Texas law affords its motorists the option of obtaining what is referred to as “Personal Injury Protection” in connection with their automobile liability coverage. Texas’ Personal Injury Protection (“PIP”) statute requires that any automobile liability policy provide to a covered insured, members of the insured’s household, and any authorized operator or passenger, including a guest occupant, up to $2,500 per person for payment of certain expenses resulting from an automobile accident. Most Texas drivers have such coverage on their policies. But despite this fact, surprising numbers of these drivers do not take advantage of this coverage when they are injured.

PIP coverage applies to bodily injury resulting from a “motor vehicle accident.” A “motor vehicle accident” is a situation in which (1) one or more vehicles are involved with another vehicle, an object, or a person; (2) the vehicle is being used, including exit or entry, as a motor vehicle; and (3) a causal connection exists between the vehicle’s use and the injury-producing event. See Tex. Farm Bureau Mut. Ins. Co. v. Sturrock, 146 S.W.3d 123, 128–134 (Tex. 2004). PIP can provide reimbursement for a wide range of accident-related expenses including medical, surgical, x-ray, dental services, ambulances, hospitals, professional nursing, funeral services, and lost income, if appropriate. See TEX. INS. CODE § 1952.151(3)(A), (B). And importantly, these benefits are payable regardless of fault, and regardless of other insurance which might exist to pay for such damages. See TEX. INS. CODE § 1952.155(a)(1), (2).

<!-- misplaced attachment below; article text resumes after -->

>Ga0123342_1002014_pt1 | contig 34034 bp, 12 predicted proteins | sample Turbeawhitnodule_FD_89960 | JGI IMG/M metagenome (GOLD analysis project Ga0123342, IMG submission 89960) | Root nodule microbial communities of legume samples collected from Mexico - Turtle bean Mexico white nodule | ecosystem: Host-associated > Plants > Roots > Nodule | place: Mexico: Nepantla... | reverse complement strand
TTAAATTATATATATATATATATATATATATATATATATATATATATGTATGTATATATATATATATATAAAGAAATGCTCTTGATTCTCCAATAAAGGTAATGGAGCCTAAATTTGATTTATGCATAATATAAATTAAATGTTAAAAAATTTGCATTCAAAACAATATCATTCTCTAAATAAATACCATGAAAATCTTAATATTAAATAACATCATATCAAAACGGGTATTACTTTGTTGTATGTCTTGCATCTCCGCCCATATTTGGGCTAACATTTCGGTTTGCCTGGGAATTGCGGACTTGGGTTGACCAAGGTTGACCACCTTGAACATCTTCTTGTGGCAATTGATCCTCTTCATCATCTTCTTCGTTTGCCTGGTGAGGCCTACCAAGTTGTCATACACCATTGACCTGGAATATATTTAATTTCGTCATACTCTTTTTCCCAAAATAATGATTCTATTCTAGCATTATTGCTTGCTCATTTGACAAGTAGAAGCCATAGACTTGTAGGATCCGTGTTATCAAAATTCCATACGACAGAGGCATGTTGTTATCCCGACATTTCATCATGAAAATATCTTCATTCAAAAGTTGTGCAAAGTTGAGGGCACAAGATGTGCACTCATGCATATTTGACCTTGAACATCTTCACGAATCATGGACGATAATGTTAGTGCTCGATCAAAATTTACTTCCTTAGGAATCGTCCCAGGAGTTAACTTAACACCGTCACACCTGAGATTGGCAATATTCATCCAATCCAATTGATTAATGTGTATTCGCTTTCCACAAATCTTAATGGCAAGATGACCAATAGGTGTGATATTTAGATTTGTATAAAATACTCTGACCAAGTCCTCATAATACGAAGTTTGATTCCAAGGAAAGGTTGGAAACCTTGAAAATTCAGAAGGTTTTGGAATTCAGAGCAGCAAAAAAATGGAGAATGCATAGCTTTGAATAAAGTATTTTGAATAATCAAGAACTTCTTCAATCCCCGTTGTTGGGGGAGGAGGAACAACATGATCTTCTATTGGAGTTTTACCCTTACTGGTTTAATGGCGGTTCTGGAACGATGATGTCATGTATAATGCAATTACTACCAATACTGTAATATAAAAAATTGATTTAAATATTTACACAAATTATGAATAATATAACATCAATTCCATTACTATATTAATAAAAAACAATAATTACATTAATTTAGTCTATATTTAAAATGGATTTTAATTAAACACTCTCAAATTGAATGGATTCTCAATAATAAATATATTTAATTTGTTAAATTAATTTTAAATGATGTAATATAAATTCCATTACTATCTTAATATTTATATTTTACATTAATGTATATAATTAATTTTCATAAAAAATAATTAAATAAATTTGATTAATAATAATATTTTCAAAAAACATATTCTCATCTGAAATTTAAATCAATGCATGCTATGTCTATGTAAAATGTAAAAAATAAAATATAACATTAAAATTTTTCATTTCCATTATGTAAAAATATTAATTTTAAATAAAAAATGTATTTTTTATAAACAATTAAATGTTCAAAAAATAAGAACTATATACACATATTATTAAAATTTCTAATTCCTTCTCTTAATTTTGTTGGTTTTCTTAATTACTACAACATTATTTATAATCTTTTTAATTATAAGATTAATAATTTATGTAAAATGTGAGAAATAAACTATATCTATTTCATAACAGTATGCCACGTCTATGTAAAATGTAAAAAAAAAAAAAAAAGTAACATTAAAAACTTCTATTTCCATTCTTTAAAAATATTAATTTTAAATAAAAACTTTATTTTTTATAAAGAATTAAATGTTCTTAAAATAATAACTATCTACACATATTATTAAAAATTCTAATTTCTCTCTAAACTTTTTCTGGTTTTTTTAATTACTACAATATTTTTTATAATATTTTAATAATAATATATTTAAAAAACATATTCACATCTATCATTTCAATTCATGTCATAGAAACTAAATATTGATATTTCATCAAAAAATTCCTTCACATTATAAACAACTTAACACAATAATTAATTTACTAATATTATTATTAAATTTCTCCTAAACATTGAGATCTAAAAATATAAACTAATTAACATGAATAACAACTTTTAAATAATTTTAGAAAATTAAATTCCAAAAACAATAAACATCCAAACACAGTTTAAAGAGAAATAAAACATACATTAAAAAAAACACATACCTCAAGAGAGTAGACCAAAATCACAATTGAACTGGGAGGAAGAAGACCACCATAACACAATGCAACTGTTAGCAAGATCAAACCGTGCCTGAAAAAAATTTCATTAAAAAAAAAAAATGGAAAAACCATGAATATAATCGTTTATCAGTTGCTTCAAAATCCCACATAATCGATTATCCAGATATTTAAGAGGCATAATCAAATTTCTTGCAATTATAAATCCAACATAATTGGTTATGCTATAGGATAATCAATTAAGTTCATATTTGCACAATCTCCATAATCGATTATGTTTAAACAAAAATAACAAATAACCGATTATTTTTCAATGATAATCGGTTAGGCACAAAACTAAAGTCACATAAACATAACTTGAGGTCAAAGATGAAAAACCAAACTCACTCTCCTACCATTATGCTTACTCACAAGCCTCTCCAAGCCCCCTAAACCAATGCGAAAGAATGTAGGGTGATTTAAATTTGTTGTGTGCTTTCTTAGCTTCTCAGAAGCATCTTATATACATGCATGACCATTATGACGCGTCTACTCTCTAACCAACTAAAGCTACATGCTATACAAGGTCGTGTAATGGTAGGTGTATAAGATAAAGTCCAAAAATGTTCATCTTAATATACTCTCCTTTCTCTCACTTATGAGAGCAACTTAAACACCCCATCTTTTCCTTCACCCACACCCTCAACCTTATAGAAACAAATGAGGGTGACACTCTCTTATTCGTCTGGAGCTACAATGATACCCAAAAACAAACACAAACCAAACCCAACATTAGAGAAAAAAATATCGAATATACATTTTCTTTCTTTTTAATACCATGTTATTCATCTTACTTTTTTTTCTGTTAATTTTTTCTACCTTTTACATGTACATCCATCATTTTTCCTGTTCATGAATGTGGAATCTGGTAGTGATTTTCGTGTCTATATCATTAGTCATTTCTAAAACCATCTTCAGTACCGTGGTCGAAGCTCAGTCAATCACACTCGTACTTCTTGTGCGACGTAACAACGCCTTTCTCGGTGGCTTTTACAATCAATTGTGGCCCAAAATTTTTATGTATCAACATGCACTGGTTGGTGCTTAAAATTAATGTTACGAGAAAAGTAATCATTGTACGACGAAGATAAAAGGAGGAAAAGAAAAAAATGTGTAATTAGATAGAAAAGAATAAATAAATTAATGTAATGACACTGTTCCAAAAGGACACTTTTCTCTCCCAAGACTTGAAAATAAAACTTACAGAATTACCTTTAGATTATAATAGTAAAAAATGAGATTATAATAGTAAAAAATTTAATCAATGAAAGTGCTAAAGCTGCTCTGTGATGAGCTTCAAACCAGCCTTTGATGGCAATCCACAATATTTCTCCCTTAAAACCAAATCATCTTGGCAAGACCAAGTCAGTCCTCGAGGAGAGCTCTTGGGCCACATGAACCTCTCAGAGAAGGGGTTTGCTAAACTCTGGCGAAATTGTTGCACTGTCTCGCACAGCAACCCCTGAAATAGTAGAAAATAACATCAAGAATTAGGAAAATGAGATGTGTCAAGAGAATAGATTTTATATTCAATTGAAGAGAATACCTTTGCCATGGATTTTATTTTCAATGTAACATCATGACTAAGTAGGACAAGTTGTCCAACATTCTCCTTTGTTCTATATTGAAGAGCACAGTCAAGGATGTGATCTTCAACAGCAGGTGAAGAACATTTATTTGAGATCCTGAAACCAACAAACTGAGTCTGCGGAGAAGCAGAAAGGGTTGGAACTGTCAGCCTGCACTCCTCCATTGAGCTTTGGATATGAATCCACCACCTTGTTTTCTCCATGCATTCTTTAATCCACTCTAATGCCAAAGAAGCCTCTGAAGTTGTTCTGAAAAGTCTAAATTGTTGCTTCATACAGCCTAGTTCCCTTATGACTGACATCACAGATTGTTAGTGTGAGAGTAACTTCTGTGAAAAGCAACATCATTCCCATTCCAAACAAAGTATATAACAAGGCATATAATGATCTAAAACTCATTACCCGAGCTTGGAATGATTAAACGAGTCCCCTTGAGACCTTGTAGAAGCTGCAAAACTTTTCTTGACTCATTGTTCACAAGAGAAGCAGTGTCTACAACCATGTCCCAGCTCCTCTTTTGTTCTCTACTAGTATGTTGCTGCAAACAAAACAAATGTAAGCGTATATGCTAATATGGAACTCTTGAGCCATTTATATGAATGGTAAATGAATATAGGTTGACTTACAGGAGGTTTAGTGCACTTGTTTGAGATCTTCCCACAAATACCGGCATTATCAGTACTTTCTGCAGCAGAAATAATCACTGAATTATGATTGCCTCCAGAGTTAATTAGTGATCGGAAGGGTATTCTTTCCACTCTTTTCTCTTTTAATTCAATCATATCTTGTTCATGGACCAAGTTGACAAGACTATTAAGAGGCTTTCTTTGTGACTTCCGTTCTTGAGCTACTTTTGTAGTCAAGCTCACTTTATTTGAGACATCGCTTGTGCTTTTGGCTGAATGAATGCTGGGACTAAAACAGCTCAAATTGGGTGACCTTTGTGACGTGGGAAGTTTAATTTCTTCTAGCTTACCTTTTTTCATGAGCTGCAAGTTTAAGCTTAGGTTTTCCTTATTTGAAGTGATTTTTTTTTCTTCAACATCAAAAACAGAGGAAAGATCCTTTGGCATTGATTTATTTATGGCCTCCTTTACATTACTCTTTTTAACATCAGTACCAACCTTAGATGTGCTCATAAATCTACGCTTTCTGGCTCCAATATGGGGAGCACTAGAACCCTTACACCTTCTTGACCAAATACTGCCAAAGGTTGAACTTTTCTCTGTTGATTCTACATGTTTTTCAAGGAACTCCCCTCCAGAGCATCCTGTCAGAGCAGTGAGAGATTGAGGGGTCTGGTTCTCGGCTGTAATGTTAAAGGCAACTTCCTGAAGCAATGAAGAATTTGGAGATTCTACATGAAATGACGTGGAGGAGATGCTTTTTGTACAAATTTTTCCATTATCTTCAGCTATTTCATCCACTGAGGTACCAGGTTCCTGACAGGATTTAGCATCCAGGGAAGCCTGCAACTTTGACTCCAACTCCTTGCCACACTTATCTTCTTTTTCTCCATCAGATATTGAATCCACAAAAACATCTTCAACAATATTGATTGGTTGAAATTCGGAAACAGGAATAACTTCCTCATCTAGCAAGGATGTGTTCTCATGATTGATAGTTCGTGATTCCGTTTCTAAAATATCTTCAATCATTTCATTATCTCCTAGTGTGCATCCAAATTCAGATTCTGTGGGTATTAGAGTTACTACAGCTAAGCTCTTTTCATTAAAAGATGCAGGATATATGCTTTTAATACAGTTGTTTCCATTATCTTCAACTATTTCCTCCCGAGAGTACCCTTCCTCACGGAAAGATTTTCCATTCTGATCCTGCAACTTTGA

Many people wrongly assume that using their PIP coverage will necessarily raise their insurance rates. But these rates are determined by the risks, and generally rise after an accident only when fault is assigned to the covered driver. Put more simply, when an insurance company decides to raise rates or cancel service, they are much more interested in the potential risk that an insured represents than any other factor. If you go around driving recklessly and causing accidents by your conduct, the insurance company most likely will raise your rates or decline to renew your policy. But really, it doesn’t make any sense to cancel a policy holder who makes a PIP claim when someone else causes an accident.

So if you take one message from this article, it is this: IF YOU HAVE PIP COVERAGE, USE IT! It is a benefit created by Texas law to assist its drivers with accident-related expenses. It is available regardless of fault. And it is available to you even if other insurance or other sources of recovery apply. It makes no sense to pay for this valuable resource, but then refuse to take advantage of it when you are injured in an accident. If you don’t plan on using it when it is available, why pay for it? USE IT, OR LOSE IT!